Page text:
This post is courtesy of Ashley Fry, a doula with Fredericton Maternity 

 

If you are currently expecting a baby you may have already heard about “skin-to-skin” contact. Perhaps your doctor has handed you a pamphlet, or a friend has mentioned it, or it has come up as you prepare your birth plan. Or maybe you have yet to hear about skin-to-skin at all! Whichever the circumstance, this blog post will provide you with a better understanding of what skin-to-skin is and all the incredible benefits to be had by incorporating it in your birth plan and beyond!

Skin-to-skin contact, sometimes referred to as “Kangaroo Care”, is the act of placing your unclothed baby (diapered if you prefer) onto your bare chest. Ideally, this will happen right after the baby has been born, as well as continued contact over the next days, weeks, and even months of the baby’s life. There are numerous benefits for both the baby and the mother; however, any member of the family can participate in skin-to-skin contact with the new baby.

We have to remember that we are all MAMMALS! No one will run more on instinct than a brand new baby (of any species!) When we swaddle our babies after birth, the baby is unable to interact with the mother the way that nature intended. Placing a baby skin-to-skin with mom after birth begins an exchange of sensory information that prompts these natural “baby” behaviours – including rooting and searching for the breast. If you plan to breastfeed, babies placed skin-to-skin immediately after birth for a least an hour, are more likely to latch unaided as well as more likely to latch well. And if you have done ANY research about breastfeeding, you know that a good latch is a major key to successful nursing. The benefits of skin-to-skin don’t stop at breastfeeding, we also see that:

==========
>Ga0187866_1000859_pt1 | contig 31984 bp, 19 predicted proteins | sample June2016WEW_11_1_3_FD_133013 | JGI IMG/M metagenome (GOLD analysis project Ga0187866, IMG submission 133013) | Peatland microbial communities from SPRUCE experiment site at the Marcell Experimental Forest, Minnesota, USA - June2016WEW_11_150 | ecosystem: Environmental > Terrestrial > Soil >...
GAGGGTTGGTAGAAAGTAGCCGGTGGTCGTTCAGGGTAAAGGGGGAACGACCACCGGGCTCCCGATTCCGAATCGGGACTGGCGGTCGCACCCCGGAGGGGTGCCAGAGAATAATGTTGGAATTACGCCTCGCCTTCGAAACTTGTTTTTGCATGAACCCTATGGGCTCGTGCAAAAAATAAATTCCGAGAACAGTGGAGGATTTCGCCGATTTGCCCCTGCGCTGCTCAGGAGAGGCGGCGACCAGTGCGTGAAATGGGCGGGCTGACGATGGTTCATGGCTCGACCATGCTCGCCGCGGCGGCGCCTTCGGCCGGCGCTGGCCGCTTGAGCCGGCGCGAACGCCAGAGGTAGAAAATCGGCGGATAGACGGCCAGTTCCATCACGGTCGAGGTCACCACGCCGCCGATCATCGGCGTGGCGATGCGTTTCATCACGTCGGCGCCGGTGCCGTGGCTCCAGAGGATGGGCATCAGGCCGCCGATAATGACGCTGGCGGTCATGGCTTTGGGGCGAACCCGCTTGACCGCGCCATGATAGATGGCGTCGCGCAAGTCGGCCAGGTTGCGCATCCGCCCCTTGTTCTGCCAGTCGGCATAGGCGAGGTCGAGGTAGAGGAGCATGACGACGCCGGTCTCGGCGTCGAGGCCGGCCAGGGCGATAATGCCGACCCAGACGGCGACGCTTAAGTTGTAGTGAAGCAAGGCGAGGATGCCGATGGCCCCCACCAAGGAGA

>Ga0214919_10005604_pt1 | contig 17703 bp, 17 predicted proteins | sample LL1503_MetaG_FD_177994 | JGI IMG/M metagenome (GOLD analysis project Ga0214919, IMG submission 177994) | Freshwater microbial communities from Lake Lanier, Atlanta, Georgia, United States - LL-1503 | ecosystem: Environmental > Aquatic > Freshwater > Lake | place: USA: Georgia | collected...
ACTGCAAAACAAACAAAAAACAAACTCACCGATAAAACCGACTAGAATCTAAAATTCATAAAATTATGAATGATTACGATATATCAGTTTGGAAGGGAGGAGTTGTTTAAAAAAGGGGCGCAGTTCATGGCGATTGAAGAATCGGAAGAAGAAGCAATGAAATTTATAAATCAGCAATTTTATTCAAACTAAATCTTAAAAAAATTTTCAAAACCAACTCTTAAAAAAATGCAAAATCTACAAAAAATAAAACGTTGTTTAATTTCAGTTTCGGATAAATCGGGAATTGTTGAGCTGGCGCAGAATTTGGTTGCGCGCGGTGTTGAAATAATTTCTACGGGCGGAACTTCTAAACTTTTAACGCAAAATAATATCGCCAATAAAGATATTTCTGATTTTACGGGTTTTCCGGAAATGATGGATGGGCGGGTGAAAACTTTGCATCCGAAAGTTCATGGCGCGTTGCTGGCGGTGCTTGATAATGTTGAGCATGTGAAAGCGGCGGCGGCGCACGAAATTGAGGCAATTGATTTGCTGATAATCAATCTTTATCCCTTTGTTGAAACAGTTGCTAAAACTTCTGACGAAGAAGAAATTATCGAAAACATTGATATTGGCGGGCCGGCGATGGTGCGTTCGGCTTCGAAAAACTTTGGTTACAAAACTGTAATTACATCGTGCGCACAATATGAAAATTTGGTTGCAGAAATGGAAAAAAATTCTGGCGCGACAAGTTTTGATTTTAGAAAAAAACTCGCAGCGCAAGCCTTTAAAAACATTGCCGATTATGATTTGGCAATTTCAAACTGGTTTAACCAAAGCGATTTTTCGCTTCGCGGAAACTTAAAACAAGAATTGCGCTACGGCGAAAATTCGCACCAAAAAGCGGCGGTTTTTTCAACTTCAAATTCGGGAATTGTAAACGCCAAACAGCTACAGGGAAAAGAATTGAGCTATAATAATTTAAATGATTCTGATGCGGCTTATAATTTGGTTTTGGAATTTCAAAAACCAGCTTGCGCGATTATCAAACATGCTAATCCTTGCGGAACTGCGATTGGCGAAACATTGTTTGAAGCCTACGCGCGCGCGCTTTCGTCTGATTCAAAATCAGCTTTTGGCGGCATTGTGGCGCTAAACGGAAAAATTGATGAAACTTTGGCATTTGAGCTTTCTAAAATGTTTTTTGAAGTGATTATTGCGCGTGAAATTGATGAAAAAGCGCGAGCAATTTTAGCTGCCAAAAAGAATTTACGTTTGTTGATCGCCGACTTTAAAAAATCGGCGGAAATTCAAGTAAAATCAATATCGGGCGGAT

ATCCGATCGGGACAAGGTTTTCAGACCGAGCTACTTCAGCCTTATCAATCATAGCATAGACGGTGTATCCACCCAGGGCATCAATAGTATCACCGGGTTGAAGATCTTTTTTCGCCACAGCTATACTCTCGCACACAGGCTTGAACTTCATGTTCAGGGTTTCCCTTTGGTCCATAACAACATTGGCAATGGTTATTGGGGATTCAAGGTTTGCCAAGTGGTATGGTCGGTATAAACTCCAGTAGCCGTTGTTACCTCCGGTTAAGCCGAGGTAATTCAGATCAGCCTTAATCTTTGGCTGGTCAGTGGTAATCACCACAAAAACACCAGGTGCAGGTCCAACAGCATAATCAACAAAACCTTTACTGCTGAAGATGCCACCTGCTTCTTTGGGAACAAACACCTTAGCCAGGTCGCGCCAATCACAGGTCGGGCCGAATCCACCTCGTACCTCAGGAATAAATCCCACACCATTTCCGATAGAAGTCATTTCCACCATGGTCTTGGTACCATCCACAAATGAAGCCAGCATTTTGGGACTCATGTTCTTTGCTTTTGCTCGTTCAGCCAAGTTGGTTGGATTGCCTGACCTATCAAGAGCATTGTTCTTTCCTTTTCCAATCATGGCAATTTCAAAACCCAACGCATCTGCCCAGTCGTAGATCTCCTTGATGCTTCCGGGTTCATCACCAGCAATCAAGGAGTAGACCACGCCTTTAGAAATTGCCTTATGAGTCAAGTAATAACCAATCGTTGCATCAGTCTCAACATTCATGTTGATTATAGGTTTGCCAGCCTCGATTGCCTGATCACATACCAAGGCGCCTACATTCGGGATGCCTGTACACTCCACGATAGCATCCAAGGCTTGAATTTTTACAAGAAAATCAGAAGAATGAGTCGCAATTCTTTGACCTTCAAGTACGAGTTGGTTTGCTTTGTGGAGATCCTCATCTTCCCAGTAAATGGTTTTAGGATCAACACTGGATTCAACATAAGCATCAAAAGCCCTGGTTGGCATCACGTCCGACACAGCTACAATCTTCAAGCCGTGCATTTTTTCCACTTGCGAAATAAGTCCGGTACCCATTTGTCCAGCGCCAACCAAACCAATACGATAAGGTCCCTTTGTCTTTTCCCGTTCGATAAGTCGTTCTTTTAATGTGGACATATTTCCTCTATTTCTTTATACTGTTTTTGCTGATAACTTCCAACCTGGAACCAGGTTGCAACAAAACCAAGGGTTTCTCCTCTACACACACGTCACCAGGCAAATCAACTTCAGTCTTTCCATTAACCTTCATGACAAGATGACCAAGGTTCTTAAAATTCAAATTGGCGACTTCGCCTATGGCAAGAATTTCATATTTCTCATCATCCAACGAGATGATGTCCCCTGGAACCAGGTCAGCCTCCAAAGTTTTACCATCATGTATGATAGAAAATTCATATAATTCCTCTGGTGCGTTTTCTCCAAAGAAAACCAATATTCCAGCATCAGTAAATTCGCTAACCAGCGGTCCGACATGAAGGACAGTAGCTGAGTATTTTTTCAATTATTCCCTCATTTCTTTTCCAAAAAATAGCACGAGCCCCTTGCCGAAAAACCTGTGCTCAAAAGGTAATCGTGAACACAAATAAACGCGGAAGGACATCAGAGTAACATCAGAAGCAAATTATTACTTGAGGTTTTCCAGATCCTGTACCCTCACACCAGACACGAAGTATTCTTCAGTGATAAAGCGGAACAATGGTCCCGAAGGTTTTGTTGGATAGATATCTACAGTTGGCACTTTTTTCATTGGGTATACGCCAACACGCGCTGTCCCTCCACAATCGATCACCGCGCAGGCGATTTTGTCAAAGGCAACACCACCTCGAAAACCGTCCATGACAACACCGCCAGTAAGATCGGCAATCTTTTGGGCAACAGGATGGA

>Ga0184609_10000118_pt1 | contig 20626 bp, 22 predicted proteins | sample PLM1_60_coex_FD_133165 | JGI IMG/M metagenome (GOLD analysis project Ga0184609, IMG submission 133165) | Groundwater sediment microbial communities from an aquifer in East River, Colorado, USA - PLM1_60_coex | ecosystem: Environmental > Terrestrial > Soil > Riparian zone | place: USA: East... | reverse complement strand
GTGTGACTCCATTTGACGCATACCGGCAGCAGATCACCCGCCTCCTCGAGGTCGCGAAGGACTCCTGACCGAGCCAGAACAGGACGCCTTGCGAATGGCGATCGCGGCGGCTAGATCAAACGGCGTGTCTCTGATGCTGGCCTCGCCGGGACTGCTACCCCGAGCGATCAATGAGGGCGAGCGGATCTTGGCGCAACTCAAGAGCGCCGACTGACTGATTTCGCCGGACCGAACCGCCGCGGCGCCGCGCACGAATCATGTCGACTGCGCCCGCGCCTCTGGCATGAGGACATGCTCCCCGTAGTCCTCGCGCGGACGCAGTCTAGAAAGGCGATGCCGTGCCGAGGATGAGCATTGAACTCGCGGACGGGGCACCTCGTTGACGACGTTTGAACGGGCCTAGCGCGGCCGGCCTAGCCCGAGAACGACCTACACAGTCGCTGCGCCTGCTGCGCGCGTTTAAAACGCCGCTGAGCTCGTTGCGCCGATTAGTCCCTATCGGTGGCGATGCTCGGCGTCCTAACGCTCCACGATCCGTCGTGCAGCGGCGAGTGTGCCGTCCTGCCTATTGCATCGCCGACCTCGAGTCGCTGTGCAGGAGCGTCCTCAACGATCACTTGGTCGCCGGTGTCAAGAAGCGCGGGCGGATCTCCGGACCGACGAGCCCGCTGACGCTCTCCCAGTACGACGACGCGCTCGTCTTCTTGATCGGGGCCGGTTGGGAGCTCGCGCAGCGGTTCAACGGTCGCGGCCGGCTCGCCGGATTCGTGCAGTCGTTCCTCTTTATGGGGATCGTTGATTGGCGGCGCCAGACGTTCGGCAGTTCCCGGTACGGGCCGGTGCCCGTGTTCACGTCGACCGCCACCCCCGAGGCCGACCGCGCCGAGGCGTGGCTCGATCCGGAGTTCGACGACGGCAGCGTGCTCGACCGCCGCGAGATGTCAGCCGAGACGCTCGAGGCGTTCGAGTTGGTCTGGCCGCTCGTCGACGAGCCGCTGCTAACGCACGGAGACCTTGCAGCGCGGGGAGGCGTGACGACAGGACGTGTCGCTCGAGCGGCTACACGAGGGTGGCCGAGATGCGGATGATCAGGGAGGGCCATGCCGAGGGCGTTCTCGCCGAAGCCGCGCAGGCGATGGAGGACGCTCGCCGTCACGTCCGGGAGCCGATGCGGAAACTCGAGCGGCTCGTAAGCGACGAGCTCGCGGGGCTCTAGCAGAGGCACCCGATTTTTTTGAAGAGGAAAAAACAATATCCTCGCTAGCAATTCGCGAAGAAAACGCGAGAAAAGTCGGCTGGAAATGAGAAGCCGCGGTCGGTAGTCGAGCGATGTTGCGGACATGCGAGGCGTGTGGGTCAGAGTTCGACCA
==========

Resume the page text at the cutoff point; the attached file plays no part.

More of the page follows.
• Baby is better able to regulate his/her body temperature
  • Baby is better able to maintain heart rate, respiratory rate and blood pressure
  • Baby has higher blood sugar
  • Baby is less likely to cry
  • Mom will be able to better read baby’s cues
  • Mom’s body will better produce the hormone prolactin, responsible for helping her body make milk.

I’m sure that now, having learned all the amazing benefits of skin-to-skin contact, you are going to incorporate it in your birth plan! But, you may be wondering how to make that happen; will baby be automatically handed to me for skin-to-skin? Do I have to mention it’s what I want? What if I end up having a c-section? What if my baby is born prematurely?

Definitely include your wishes for skin-to-skin in your birth plan, along with other wishes you might have for your birth experience. In almost all cases, there is no reason why a baby cannot be skin-to-skin immediately after birth. Weighing the baby and other hospital routines should not take priority over your wishes to have that “golden hour” of skin-to-skin with your baby. The Apgar test can be easily performed while baby is on mom’s chest. Skin-to-skin contact can also happen after a caesarean section, while mother is being stitched up, unless other medical concerns prevent it. In the case of babies born prematurely, studies have shown that when the baby is placed skin-to-skin with mom, they are more stable metabolically and breathe better! And again, like with full term babies, many measures the hospital takes to keep baby healthy can be performed compatibly with skin-to-skin. Of course there are always exceptions and baby’s who are quite sick will be taken care of accordingly. But, don’t fret mama – benefits of skin-to-skin can certainly come into play even after that first hour of giving birth! As mentioned previously in this blog post, skin-to-skin contact should continue through the first weeks of baby’s life!

I hope this answered some questions you may have had about skin-to-skin contact, enjoy those baby cuddles ☺

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